Understanding the Reading

Now that school is back and we’re back into the routines that we love, many of you are probably thinking of two things: homework and tests. You’re not the only one, believe me. However, we have to remember to encourage others, as well as ourselves, every chance we get! This month’s idea is to find someone in your congregation who has trouble seeing and help them read (or read to them if their eyesight is too bad) their favorite passage or Bible verses. In this project, you will not only be improving their minds, you would be improving your knowledge of the Bible as well.

Prayerfully consider someone you know who may have trouble reading on their own because of their eyesight. Ask them what their favorite Bible verse, book, parable, or story is. Then ask them if they would like for you to read to them. Plan on discussing what the verses are talking about and the purpose of them. You can ask them if they would like to start in Genesis and read through the Bible together (which would take more than one session), read a chapter or two, or if they would like for you to both read a whole book together.

The person I studied with is a very loyal Christian man named Clyde. Clyde has what is called retinal detachment. The retina is the part of our eye that sends messages to our brain so that our brain can decode the messages to form pictures (what we see). His eyesight has been deteriorating for a while and I can tell that it saddens him that he can’t read his Bible and study it like he used to. He told me his favorite Bible verse was John 3:16 (“For God so loved the world that he gave his only begotten Son, that whosoever believeth in Him should not perish, but have everlasting life.”) I didn’t have to read that to him, however. He read it to me from his memory. He then told me that his favorite book is Hebrews and I started reading it to him.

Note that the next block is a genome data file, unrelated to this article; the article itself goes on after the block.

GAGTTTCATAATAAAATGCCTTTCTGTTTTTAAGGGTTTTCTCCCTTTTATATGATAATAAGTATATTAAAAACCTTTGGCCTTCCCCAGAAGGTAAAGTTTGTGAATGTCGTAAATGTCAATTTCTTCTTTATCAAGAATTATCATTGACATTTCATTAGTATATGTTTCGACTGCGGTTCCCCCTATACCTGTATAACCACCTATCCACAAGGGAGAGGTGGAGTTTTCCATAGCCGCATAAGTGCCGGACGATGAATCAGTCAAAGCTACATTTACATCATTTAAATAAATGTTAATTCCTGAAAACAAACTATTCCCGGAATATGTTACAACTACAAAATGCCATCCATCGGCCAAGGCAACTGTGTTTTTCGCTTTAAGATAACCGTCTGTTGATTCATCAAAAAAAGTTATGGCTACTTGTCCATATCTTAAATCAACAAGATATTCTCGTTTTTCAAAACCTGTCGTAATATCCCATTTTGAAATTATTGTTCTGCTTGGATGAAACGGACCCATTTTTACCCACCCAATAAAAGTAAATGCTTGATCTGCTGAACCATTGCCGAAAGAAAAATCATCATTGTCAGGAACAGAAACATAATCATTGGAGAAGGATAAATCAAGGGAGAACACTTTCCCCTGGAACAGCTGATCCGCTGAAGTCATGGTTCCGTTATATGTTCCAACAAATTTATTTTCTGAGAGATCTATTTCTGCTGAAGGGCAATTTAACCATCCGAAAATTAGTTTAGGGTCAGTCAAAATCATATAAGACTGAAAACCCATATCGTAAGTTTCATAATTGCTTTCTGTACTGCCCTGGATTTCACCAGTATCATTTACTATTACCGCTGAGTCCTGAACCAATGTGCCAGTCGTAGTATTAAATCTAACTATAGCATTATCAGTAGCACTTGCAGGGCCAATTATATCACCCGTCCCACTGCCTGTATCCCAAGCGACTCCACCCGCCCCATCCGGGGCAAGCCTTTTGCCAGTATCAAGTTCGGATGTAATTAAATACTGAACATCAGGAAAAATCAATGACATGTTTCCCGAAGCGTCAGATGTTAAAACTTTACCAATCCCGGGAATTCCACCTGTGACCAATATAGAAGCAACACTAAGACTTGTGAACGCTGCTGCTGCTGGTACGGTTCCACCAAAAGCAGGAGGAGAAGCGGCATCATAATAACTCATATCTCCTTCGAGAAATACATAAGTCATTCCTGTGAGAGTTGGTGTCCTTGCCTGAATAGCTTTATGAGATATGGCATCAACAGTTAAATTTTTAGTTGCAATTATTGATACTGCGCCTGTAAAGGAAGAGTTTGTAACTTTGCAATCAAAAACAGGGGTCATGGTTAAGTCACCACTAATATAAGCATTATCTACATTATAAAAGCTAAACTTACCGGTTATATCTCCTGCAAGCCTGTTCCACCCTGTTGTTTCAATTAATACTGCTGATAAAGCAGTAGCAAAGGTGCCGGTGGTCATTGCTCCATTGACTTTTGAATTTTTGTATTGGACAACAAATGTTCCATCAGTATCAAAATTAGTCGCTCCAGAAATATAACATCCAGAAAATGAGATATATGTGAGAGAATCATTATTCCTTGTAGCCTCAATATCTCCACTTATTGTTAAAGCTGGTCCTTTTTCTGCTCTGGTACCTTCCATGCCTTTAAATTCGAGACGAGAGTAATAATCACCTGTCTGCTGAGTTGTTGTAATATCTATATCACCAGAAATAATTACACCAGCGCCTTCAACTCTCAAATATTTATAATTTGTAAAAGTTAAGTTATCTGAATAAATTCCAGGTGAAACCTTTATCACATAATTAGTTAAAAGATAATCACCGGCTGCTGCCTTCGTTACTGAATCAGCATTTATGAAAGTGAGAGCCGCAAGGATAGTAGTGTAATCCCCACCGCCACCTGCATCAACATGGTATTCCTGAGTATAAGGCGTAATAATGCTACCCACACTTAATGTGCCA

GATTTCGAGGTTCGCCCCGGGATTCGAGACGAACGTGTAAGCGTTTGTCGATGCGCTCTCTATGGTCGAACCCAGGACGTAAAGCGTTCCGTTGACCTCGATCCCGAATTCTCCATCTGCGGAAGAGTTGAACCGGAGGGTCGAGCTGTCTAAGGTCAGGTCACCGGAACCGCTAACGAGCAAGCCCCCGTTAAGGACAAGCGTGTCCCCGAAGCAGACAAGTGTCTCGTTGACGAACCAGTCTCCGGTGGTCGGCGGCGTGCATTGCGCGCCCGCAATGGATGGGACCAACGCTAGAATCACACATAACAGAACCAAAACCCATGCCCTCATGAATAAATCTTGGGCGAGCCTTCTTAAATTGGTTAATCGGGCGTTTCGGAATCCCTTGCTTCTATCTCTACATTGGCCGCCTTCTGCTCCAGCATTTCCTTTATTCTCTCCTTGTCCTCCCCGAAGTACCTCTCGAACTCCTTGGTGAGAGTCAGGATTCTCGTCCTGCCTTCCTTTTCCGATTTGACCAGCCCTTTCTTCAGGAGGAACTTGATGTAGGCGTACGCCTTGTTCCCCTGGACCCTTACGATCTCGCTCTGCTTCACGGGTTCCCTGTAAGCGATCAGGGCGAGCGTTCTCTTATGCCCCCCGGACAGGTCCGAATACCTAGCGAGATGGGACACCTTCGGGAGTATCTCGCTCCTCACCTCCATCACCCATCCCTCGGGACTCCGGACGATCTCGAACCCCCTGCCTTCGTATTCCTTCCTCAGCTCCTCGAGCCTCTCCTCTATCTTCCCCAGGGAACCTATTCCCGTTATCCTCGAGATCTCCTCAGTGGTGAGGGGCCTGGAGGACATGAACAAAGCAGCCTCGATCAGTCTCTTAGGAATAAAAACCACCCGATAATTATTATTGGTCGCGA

It is a good idea to read a couple of verses and then stop and ask them what they think the Bible is trying to say through those verses. Remember to take the verses in their context and remember what the writer is talking about. If you’re reading a very symbolic book (like Revelation), read it slowly and carefully (as we should do with every book) and emphasize that it contains symbolism.

I learned a lot from Clyde just from him allowing me to read to him. I learned about his passion for God and God’s word, what a faithful Christian he is, and that he’s a wonderful influence for me on how to stay faithful and how to motivate myself to learn more about God’s word. I don’t think that many of the teenage ladies understand just how much knowledge the older members of the church have, both in regard to the Christian life and life in general. We must always be willing to spread God’s word––not just once in a while. We should always be striving to get His word out to non-Christians. We will be mocked and our feelings will get hurt, but we will be leaving a wonderful legacy and our words could influence someone to search the scriptures and learn God’s word. And through all the mocking, the tears, and the anger, if we help influence someone we love to become a Christian and want to live faithfully for God, then it’s all worth it.

“So they read in the book in the law of God distinctly, and gave the sense, and caused them to understand the reading.” – Nehemiah 8:8

By Alyssa Sturgill


  1. I’m sure that Clyde truly looks forward to your visits as you read the Bible to him. What a wonderful way to show God’s love! Keep up the good work!!

  2. You make me want to read the Bible to someone too! It’s so easy to forget about the elderly in our congregation, and you haven’t done that. Thank you for remembering them.

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